Hillary Clinton hits out at ‘self-righteous’ Alito and warns many rights are ‘at risk’ with Roe v Wade ruling

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Hillary Clinton has hit out at Supreme Court Justice Samuel Alito and warned that many rights are “at risk” if Roe v Wade is overturned.

The former Secretary of State spoke out about the impending threat to abortion rights in America in an interview with the Financial Times, as the nation’s highest court is on the cusp of striking down the landmark ruling.

“The level of insidious rulemaking to further oppress women almost knows no end,” she said.

Ms Clinton blasted Justice Alito, who authored the Supreme Court’s leaked draft majority opinion overturning Roe, as “one of those self-righteous types” who has long railed against “lettting women into the eating clubs”.

“I found Alito was the kind of young man who when he was at Princeton railed against coeducation, railed against letting women into the eating clubs, and that was all in the background that I read,” she said.

“He honestly struck me as one of those very self-righteous types seeking to remake society.”

Ms Clinton, who lost the 2016 White House race to Donald Trump, was a New York senator during Justice Alito’s 2006 confirmation hearings.

She voted against his confirmation but he was appointed to the bench anyway by a vote of 58 to 42, going on to become one of its most conservative justices.

Ms Clinton described The Handmaid’s Tale author Margaret Atwood as a “prophet” of the situation now playing out in America as the efforts to “oppress” women “knows no end”.

“You look at this and how could you not but think that Margaret Atwood was a prophet?” she asked.

“She’s not just a brilliant writer, she was a prophet.”

Former Secretary of State Hillary Clinton speaking in New York in 2022 (REUTERS)
Former Secretary of State Hillary Clinton speaking in New York in 2022 (REUTERS)

Without abortion being protected as a constitutional right, Ms Clinton warned that some states will ban abortion even in the case of rape and incest, prosecute women who travel to states where it is legal for the procedure and that one state — “and this is hard even to speak about” – would only allow abortion for rape victims if they get consent from their rapist.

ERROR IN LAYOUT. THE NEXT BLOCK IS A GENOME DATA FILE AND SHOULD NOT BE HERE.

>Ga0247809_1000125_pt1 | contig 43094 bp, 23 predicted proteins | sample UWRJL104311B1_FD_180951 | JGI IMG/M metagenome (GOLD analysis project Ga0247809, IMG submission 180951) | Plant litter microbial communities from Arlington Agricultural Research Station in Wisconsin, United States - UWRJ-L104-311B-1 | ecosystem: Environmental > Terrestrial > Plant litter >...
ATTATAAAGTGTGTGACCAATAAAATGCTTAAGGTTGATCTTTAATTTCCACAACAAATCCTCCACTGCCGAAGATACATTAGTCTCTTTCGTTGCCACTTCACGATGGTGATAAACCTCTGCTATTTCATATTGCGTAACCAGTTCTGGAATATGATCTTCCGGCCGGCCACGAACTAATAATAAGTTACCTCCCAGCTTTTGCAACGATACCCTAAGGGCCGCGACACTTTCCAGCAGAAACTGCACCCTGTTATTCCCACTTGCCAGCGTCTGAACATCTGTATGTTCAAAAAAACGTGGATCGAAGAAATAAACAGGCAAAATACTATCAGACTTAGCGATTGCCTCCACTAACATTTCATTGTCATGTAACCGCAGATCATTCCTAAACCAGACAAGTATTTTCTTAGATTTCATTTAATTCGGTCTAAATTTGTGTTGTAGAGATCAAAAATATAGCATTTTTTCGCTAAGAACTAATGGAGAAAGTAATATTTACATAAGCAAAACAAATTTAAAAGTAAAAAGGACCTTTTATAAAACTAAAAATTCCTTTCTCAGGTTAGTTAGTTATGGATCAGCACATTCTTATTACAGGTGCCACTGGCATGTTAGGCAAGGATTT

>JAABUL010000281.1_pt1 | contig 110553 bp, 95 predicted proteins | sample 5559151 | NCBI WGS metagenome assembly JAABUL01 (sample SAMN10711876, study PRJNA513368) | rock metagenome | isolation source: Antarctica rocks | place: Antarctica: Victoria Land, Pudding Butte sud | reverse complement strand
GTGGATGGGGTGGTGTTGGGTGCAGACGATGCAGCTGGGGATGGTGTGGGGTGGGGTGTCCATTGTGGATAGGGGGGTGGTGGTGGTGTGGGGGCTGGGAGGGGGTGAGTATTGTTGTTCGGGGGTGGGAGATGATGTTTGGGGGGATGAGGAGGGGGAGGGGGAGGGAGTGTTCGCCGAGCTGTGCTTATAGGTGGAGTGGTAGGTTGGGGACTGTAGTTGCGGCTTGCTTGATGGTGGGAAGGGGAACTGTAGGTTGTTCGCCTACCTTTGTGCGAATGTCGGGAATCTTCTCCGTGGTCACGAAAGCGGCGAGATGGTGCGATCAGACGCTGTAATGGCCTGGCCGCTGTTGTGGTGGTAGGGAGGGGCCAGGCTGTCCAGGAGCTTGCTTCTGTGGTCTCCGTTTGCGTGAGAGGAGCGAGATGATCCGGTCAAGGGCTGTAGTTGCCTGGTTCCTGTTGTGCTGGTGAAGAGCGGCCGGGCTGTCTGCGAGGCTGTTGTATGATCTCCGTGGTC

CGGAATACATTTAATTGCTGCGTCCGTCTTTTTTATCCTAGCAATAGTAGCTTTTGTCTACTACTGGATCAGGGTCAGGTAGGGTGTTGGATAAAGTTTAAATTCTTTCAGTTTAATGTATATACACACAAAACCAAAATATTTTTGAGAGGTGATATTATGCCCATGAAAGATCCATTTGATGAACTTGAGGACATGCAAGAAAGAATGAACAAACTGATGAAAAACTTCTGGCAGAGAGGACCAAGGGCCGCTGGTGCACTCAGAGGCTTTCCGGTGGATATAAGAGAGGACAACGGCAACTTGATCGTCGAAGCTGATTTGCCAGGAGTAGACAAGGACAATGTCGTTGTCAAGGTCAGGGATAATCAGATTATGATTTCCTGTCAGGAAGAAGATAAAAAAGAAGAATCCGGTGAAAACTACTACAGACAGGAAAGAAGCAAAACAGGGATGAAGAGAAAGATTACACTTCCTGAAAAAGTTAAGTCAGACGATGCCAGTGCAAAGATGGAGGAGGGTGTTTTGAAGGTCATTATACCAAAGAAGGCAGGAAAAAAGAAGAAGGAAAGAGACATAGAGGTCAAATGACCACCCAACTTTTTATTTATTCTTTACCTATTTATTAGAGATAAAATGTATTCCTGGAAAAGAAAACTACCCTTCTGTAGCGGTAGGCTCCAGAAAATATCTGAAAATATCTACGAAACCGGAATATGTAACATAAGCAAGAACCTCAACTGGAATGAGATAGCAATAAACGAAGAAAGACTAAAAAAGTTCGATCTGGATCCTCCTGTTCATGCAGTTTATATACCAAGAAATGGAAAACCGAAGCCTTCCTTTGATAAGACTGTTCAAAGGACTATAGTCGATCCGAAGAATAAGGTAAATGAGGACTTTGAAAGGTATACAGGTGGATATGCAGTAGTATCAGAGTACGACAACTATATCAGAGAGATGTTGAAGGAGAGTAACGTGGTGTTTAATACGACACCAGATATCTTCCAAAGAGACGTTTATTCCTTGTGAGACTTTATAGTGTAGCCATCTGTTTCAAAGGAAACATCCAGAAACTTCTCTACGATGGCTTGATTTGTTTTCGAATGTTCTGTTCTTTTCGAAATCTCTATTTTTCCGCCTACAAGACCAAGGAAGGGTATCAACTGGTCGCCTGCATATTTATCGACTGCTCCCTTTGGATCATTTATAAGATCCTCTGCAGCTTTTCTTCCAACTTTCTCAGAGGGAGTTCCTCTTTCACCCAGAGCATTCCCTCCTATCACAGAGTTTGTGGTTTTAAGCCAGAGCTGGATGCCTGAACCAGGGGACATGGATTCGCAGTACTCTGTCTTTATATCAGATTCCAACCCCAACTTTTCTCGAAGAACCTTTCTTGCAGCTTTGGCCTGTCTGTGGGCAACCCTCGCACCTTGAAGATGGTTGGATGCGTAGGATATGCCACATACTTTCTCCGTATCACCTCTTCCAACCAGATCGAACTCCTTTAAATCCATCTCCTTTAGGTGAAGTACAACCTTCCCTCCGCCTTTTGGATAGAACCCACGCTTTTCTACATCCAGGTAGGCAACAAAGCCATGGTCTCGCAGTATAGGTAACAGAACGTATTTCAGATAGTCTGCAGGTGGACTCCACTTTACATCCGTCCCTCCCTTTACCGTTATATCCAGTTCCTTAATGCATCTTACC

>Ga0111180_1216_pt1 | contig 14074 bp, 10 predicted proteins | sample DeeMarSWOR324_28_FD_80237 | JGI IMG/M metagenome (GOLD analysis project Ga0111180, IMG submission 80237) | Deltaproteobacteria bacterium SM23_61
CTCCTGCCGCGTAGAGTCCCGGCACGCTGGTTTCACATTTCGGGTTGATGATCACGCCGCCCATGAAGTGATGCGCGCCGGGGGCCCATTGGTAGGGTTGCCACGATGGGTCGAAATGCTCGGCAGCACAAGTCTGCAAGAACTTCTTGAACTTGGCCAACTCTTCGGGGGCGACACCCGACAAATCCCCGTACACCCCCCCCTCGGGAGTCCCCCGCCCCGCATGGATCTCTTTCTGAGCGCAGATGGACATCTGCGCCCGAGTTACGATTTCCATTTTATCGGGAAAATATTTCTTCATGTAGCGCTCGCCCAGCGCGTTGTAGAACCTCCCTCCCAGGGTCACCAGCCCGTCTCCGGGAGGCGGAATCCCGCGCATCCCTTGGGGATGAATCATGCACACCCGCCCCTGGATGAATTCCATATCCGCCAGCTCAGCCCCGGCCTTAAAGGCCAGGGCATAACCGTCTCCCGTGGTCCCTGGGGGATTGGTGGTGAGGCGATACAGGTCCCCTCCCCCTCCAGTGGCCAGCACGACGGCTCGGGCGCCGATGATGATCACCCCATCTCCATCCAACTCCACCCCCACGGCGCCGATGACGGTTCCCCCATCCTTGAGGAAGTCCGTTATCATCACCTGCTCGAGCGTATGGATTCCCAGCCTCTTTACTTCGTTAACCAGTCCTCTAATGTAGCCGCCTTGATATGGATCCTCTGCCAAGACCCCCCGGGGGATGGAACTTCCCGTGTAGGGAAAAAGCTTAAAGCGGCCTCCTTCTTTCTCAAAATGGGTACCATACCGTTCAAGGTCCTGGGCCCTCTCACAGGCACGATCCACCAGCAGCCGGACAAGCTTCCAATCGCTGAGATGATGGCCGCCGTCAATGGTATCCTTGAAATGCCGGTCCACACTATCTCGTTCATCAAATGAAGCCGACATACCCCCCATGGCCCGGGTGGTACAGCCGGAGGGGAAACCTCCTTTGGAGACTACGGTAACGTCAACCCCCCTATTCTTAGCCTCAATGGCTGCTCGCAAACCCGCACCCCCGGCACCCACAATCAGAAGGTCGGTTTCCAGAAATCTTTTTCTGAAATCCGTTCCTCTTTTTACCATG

Beyond the threat to abortion access itself, she also warned that other rights are also at risk in the ruling.

“If you go down the rabbit hole of far right intellectuals, you see that birth control, gay marriage — all of it is at risk,” she said.

Many fear that the overturning of Roe could spell the beginning of the end for other rights including same-sex marriage, civil rights and access to birth control.

Roe was based on the 14th Amendment right to privacy – a constitutional right that appears to have been dismantled in Justice Alito’s draft opinion.

On 2 May, Politico released a draft majority opinion from the Supreme Court which revealed that the nation’s highest court had decided to strike down Roe.

It revealed that Justice Alito and four other conservative justices – Clarence Thomas, Neil Gorsuch, Brett Kavanaugh and Amy Coney Barrett – had voted to overturn the ruling.

Pro-choice demonstrators outside the house of US Supreme Court Justice Samuel Alito in Alexandria, Virginia, on 9 May 2022 (AFP via Getty Images)
Pro-choice demonstrators outside the house of US Supreme Court Justice Samuel Alito in Alexandria, Virginia, on 9 May 2022 (AFP via Getty Images)

Liberal Justices Stephen Breyer, Sonia Sotomayor and Elena Kagan dissented while it is unclear how Chief Justice John Roberts planned to vote.

In the opinion, the majority said that the ruling had been wrongly decided in the past and that decisions around abortion access should be decided by politicians, not by the courts.

Justice Alito writes that the right to abortion is not “deeply rooted in this Nation’s history and tradition” and was “entirely unknown in American law ... until the latter part of the 20th century” – something that also applies to LGBT+ rights which were established in the country even later than abortion rights.

However, he writes that the same reasoning would not apply to other rulings around “intimate sexual relations, contraception and marriage” because abortion rights are “fundamentally different” in that it “destroys” life.

The final ruling could come as soon as Tuesday as it is expected by the end of June before the summer recess.

If the final draft is released as it stands it will backpedal on abortion rights and access to reproductive health for millions of women across America.